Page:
Invisible Trajectories

Lake Elsinore

On Thursday, June 22nd, Deena and I headed out in the Jeep to Lake Elsinore to meet with Ryan and spend some time poking around his area. We arrived at his house around 11:00am without any traffic problems.

Unfortunately, we opted for the ‘big picture’ tour and wound up spending too much time in the car and not enough time on foot. Ryan had just returned from Dartmouth, and during the time that he was away, his mom moved from Reseda to the house in Lake Elsinore. And though Ryan has a limited knowledge of his new town, he showed us some interesting things, letting us in on his perception of the place.

Ryan’s housing development is pretty much your typical Southern California subdivision: numerous cul-de-sacs, nobody on the streets, and very, very clean. After spending time chatting with his mom and his girlfriend, we hopped into the Jeep and headed out. We drove by the lake, which we all thought was artificial, but soon learned otherwise. The little downtown was quite nice. Not much different from downtown Redlands, that we visited a few weeks ago, just fewer Victorian homes.

Two large arterial roads dumped motorists into the town and then curved up the hillside like black ribbons stretched over the landscape. We parked the Jeep in a municipal lot and walked up and down Main Street. There were a few empty stores, some recently vacated, but life was there. We took a look inside a shop filled with nick-knacks, but purchased nothing. A few doors down we found the local history museum. The docent, an older woman who had grown up in Lake Elsinore, was very helpful. She answered most of our questions and pointed out some things she thought we’d be interested in. She even showed us a picture of the Lake as it looked when it almost dried-up in 1952.

After saying our goodbyes to the helpful woman, we walked down the road to get a closer look at the lake. I saw two pedestrian’s getting hassled by a cop, but didn’t think anything of it until we saw a woman at a bus-stop screaming at one of them. Heaven knows what the problem was. By this time it was as hot as blazes so we walked back to the car and got in. We drove out to the other side of the lake to get a better look at the earthmovers and the vanishing ‘protected’ area.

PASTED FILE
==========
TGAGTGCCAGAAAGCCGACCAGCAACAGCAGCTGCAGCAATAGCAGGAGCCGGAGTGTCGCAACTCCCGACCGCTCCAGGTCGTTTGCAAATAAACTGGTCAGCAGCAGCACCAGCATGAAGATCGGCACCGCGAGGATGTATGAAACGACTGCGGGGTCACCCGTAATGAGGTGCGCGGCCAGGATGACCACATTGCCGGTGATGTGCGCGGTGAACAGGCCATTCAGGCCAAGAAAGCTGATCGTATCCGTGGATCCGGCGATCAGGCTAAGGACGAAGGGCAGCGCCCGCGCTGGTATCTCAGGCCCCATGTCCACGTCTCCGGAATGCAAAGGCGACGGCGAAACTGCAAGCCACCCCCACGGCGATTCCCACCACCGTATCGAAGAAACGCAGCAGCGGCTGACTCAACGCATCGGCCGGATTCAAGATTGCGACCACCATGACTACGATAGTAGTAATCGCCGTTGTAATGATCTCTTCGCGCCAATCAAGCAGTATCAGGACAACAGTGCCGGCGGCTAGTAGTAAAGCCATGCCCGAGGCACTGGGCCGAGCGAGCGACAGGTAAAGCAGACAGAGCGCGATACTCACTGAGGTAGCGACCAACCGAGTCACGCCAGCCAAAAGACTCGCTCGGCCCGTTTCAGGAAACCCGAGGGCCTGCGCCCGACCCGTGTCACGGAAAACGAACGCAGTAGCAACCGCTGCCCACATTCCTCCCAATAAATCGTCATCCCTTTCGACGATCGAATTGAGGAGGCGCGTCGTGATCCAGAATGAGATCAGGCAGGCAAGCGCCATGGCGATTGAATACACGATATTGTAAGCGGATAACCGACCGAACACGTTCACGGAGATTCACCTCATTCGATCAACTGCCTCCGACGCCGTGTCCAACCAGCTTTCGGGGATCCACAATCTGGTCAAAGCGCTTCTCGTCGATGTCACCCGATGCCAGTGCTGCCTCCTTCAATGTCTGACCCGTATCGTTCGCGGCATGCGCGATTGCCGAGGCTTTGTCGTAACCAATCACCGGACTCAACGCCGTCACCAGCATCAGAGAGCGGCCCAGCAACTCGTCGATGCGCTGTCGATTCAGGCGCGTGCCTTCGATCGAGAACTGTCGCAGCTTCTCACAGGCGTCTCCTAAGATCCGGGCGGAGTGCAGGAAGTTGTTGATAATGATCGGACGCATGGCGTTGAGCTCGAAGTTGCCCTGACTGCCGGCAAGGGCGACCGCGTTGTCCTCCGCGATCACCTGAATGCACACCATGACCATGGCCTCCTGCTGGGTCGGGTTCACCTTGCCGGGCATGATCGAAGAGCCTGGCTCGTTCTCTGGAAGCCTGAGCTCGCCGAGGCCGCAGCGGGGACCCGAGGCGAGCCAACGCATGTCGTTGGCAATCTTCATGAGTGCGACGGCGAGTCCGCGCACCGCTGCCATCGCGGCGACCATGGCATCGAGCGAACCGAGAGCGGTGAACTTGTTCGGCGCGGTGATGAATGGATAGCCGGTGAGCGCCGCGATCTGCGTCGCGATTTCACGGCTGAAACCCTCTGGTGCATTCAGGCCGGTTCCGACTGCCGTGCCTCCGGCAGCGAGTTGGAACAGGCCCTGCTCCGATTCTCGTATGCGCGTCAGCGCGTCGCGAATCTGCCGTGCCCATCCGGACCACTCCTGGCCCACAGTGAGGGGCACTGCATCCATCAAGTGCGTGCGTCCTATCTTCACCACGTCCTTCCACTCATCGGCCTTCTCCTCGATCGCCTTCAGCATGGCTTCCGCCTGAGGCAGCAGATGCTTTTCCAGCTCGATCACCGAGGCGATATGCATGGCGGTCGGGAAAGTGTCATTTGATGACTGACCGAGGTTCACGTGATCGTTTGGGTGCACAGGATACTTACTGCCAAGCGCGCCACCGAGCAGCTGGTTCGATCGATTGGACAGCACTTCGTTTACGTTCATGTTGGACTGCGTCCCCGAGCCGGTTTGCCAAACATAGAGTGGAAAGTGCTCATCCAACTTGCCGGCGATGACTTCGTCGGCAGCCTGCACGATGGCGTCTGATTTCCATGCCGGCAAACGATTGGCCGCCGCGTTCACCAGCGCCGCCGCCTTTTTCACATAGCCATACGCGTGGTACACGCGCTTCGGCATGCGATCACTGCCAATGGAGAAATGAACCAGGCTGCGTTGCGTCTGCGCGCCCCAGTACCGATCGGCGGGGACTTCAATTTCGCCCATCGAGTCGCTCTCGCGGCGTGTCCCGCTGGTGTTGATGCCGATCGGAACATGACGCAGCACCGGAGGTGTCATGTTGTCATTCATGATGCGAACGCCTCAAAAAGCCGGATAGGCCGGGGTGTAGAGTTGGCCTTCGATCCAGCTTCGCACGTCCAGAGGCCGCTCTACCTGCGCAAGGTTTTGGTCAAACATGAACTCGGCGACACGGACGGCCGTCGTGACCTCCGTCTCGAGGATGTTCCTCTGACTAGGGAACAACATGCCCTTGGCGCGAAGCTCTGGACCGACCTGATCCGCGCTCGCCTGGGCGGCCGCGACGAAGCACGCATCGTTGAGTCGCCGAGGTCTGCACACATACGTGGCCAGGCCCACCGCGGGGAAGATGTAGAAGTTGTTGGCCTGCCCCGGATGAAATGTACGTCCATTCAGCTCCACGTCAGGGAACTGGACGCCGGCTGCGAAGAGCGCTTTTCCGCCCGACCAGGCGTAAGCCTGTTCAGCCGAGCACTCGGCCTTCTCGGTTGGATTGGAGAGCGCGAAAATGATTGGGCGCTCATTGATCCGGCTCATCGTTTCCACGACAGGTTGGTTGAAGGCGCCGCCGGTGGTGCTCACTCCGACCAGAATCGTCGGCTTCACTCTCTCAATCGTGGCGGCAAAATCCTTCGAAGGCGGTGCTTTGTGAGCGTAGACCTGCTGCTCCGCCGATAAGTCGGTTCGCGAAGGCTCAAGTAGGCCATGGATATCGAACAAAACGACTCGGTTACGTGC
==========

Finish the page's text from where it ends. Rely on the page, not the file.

Needless to say, we got close but not close enough. A large fence obscured our view, yet we could still see the devastation going on. Seems some large-scale development is underway and the impacts on the local ecology can only be guessed. We watched the machines from the porch of a Mexican restaurant as our hunger got the best of us. We went inside, ate, and talked for a while. It was good to escape the heat.

We left the restaurant around 2:00pm and took the long way around the lake. I sat in the backseat and clicked off photos of the blurred landscape. We passed all kinds of lakeside development, both old and new. As we cruised by road construction teams and a host of new residential projects, we were getting closer to Ryan’s house.

This was the first city we had visited where any type of development was centered on a body of water. Aside from that, things seemed quite similar. The patterns of movement seemed much the same here as they were in Yucaipa and Redlands. Old downtowns were hanging on as the new construction went on at the periphery.

Movement seemed restricted here, almost like Lake Elsinore's inhabitants wanted to retain the mobility patterns of the past. Ryan told us that many of his neighbors were not commuters, but instead worked from home. Maybe the new residents wanted some kind of stasis in their lives even as they felt comfort in the automobiles parked in their driveways.

All in all, it was good to see Ryan and talk with him about his reluctance to be a new citizen of Lake Elsinore. During the hours that we were there, the entire city seemed to be in the background most of the time, with our conversation taking the main stage. Nevertheless, the place did leave a strong impression on us. --CW